the domain name and some of the assets there and started continuing to build our business there.

Andrew Warner: And this is the acquisition from

Getty or before? I think I I’ve done so much research, but I was a little confused about at what point you came in. It looks like it. Well, yeah, it looks like it was 2001. I’ve got the wall street journal article,

Okay, so then what happened was, Getty acquired, actually maybe you can take me through the whole Getty part of the story, I’ve got it here in front of me, but I, I, it’s a lot of different things. Tell me about the Getty part of the story.

Joshua Chodniewicz: Yeah, it’s a it’s press doesn’t always get the stories correct either. So it’s hard to fully understand exactly what happened there. But Art. com, before Getty owned them, Art. com was owned by another gentleman and they ran, they actually raised I think 15 or $17 million in Venture. they built that business to a whopping $1 million of revenue and sold it in 99, right at the internet craze when everything was going at 135 x multiple to Getty Images.

So Getty paid 135 million for the business, in 99, and then went on over the next couple of years to invest a couple hundred million more. into trying to make that, you know, what Art. com could be. And, and then in 2001, having built the business from 1 million to about 2 million in revenue, we acquired that business, from Getty in May of 20 of 2001.

Um, so that’s the story of what happened there and how they got it.

Andrew Warner: So the article that I saw was, uh, from the wall street journal and it said art. com generated revenue of about 20 million in the year 2000, according to getty images, but was never profitable. And you’re saying,

look, it didn’t even do 20 million in revenue and it was definitely not profitable.

Joshua Chodniewicz: it did about two and it was losing about 2 million a week at the time. That was our

Andrew Warner: And so,

Joshua Chodniewicz: of it.

Andrew Warner: So then they shuttered it. You come in, you buy it. You use the domain, essentially, and your model. Why did your model work for Allwall when their model at Art. com didn’t work even with all of Getty’s firepower?

Joshua Chodniewicz: Well, and that’s a question we had to regularly try to answer against venture that was trying to invest money and saying, and listen, how would you. How are you going to compete with Getty that has all the capital in the world and frankly, many, many smart people also running the business and the answer that I would always give would be, listen, if they do the exact same things that we do, we can’t compete because they’ll have more money.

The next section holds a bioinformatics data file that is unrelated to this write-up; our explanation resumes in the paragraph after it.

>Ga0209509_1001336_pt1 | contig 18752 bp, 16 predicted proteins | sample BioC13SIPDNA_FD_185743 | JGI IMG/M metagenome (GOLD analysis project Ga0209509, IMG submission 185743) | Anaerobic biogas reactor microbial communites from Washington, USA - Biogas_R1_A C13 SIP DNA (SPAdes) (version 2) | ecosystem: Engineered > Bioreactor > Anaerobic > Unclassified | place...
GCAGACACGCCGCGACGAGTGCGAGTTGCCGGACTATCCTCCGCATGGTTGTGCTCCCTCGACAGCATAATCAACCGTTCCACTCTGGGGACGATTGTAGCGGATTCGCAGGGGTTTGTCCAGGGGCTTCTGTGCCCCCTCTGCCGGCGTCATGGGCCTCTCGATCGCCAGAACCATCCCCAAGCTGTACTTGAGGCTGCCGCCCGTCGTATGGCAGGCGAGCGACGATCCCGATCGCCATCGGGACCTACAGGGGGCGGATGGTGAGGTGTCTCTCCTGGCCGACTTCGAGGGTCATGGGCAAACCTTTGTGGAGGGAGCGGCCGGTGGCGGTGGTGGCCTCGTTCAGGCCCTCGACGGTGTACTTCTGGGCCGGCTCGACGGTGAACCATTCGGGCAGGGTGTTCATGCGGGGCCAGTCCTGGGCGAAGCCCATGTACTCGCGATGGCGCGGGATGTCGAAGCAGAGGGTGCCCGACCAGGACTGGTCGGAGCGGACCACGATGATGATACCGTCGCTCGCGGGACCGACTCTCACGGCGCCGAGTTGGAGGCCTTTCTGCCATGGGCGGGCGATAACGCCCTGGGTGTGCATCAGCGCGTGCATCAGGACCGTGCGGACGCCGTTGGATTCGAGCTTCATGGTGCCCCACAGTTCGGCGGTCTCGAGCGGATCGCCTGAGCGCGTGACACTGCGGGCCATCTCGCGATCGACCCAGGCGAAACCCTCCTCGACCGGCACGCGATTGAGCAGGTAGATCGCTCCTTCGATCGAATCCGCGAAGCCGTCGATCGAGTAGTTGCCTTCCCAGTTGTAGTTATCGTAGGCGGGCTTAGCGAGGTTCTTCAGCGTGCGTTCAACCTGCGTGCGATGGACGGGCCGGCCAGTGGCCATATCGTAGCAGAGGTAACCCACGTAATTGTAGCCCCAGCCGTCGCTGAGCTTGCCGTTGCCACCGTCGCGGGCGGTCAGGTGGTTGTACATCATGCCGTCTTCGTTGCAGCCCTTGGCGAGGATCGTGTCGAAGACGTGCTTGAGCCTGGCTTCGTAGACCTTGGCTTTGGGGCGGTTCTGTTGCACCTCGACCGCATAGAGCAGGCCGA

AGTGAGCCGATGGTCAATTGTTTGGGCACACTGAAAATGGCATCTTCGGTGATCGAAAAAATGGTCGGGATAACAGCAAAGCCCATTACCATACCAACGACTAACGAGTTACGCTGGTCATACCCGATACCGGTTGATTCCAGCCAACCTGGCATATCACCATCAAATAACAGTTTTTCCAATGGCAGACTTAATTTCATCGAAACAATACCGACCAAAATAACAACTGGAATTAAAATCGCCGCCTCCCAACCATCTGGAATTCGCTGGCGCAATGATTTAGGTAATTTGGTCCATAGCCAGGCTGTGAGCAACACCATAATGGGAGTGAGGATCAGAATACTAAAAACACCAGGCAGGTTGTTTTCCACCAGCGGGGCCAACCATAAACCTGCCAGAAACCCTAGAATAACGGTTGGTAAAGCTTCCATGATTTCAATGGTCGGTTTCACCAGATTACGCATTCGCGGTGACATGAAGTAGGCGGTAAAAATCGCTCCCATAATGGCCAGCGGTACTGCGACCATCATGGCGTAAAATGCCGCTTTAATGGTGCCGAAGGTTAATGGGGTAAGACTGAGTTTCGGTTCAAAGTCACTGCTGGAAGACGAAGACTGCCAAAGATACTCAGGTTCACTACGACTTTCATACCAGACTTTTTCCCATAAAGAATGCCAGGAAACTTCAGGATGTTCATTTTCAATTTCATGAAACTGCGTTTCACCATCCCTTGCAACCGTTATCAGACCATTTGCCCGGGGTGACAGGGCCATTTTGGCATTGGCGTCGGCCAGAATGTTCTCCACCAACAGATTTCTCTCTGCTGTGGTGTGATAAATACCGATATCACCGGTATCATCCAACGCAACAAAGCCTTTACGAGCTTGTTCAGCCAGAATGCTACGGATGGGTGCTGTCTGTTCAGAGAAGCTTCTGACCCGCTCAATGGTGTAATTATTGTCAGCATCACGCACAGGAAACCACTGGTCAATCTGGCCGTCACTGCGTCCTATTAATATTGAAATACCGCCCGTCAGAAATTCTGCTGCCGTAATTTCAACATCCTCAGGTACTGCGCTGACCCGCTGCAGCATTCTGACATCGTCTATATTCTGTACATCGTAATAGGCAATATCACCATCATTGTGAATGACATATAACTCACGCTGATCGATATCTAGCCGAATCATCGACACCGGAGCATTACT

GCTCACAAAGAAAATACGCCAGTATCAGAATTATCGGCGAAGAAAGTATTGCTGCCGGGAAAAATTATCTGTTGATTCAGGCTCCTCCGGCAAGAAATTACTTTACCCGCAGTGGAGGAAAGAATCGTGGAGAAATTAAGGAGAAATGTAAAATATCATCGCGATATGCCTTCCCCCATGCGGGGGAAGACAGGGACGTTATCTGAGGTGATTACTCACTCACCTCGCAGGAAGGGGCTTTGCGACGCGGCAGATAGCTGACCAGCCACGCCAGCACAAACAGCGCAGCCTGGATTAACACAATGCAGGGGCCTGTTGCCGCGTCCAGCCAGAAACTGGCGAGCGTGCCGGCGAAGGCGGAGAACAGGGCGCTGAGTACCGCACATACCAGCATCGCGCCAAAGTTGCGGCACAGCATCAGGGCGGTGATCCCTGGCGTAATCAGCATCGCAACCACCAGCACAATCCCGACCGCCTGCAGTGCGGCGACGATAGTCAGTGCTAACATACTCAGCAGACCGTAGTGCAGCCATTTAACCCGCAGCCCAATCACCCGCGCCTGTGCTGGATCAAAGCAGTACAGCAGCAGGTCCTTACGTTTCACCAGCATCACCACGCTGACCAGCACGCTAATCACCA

However, in five minutes, they’ll already have done something different than us. And so, and then those increments keep growing, right? And the business are different. So it becomes strategy and execution and what’s there. ultimately they ran a business that was not profitable, day in, day out. They overspent, they did the traditional things that I think were incorrect.

Andrew Warner: What do they spend money on?

Joshua Chodniewicz: Mark, mostly marketing. So a lot of bad marketing spend that did not convert tracking was very tracking. 20 years later, 2023 is difficult to track attribution. How you think about where did the customer actually come from? First click last click all the middle attributions that you can kind of think through.

22 years ago in 2001, it was all that much more difficult, frankly, because not having the tools that were out there. People were not, attributing traffic and, frankly, revenue accordingly and appropriately. And therefore, you’re, you’re making these bets on brand investments in marketing, right? We’re, we’re going to put money in here and we’re kind of, it’s like the field of dreams.

We’re going to build it and they will come, right? And people had really latched onto that and thought, Listen, if we spend over the long haul, people will buy from us. And, and yes, people will buy from you. And that’s not a, an incorrect statement, but there’s still Some sort of balances you have to put into that, right?

Spending, a hundred million dollars in a year to get two million in revenue is, is unlikely. Well, I mean, yeah, it’s a big bet. So if you think you can make that up over the years of the future, then that’s great. And, and the business had the ability to do that, but there’s also user adoption that takes time, right?

No matter what industry you’re in, if you’re in something new. It takes time for people to adopt. Look, 25 years later, there’s still people that don’t use the internet regularly. Right. And they’re like, I don’t know about this. And, and of course, that’s becoming less and less, but, um, anyhow, that’s.